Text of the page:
Dial M for Murder (a "Better Know Your Hitchcock!" movie review)
I briefly referenced Dial M for Murder when I talked about the remake of this film, A Perfect Murder, way back when. But now, it’s time for the real thing! Today on Better Know Your Hitchcock, take out your phone and hit the 6 button until your victim meets their grisly end! Or keep reading… either way.
I want to get one thing out-of-the-way right off the bat: I love Grace Kelly, but if I had to pick a Hitchcock movie about a tennis pro and a murder, I’d have to go with Strangers on a Train, which is, frankly a much more interesting and stimulating movie, but then, Dial M for Murder is a bit like Rope in the sense that it’s more of a strict adaptation of a play, so it’s not especially fair to compare the two.
(I think it bares repeating that there are two Hitchcock movies about a tennis pro and conspiracy to commit murder. Didn’t see that coming.)
There’s just not enough Grace Kelly (as Margrot) for me in this movie. Everyone else delivers a fine performance (and a very “British” performance at that; it’s all so laid back and casual), but there’s only one Grace Kelly. Ray Milland was especially interesting as Tony; I also enjoyed Anthony Dawson as Charles and John Williams as the inspector, but Robert Cummings was kinda by-the-numbers-American in a “I’m trying to help you!” sort of way. I feel that this sort of role in all movies of this era was written and played in the exact same way, and it’s starting to vex me. Anyway, there’s not much to see here from a visual standpoint as the set is small and the movie is very static, but again, strict adaptation of a play. The Hitchcock cameo comes up early and for some reason, it’s quickly becoming my favorite: he’s in a photograph that gets a close up – the attention is to the other side of the image, so it’s just as easy to catch as it is to miss. For some reason, I find this one very funny.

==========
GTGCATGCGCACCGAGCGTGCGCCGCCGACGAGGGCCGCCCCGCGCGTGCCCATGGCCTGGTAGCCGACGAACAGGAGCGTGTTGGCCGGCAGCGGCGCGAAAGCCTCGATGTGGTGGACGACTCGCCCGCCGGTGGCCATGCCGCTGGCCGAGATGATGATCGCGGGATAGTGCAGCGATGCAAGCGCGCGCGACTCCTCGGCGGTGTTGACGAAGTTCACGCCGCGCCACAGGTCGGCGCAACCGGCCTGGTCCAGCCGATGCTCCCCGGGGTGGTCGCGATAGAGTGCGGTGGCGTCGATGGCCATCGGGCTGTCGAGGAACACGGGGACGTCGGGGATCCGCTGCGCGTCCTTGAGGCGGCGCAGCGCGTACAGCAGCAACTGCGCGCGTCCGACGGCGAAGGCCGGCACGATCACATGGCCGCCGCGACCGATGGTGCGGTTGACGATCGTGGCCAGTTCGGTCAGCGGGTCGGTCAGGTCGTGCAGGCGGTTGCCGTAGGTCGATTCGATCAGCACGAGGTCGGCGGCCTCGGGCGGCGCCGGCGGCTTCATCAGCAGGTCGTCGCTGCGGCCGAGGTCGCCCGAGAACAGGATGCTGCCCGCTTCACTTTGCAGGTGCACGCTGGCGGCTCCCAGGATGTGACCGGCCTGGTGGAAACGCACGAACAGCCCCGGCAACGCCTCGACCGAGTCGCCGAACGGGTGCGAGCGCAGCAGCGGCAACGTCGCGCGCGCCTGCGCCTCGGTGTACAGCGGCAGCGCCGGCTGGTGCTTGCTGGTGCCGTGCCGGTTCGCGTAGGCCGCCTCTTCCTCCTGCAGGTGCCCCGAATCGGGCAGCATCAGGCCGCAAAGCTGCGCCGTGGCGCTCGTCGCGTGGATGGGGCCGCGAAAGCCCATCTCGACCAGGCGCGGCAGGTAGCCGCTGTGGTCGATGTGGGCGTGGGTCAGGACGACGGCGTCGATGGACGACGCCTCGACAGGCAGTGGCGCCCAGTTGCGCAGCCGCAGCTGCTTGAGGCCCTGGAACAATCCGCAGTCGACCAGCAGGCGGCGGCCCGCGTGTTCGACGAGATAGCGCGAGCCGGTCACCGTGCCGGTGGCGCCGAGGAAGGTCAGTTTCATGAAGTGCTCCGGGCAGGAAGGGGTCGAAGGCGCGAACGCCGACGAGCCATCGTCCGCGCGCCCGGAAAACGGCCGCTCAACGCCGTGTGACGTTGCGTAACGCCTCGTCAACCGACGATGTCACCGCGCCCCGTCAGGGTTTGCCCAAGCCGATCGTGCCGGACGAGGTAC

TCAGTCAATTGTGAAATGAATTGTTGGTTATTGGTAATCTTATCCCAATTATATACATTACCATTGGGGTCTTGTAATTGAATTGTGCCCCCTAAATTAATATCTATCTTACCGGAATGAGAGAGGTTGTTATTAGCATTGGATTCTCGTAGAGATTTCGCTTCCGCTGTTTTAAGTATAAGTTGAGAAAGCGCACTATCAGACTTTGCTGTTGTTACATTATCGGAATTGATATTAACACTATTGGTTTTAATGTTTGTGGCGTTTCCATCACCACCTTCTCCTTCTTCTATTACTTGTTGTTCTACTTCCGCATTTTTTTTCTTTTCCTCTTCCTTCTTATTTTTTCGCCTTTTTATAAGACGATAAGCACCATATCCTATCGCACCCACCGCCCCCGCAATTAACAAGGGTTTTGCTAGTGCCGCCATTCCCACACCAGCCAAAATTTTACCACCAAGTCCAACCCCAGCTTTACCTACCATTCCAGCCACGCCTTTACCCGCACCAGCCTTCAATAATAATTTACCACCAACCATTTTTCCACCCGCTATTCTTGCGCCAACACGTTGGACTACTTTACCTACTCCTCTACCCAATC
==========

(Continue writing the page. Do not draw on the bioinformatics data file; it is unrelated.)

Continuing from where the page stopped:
It’s no Strangers on a Train, but definitely check out Dial M for Murder – a Hitchcock fan’s life is incomplete without it!
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Posted on March 10, 2014, in movie review and tagged A Perfect Murder, Alfred Hitchcock, Anthony Dawson, Better Know Your Hitchcock, Dial M for Murder, grace kelly, hitchcock, hitchcock movies, john williams, movie review, movies, Ray Milland, Robert Cummings, strangers on a train. Bookmark the permalink. 1 Comment.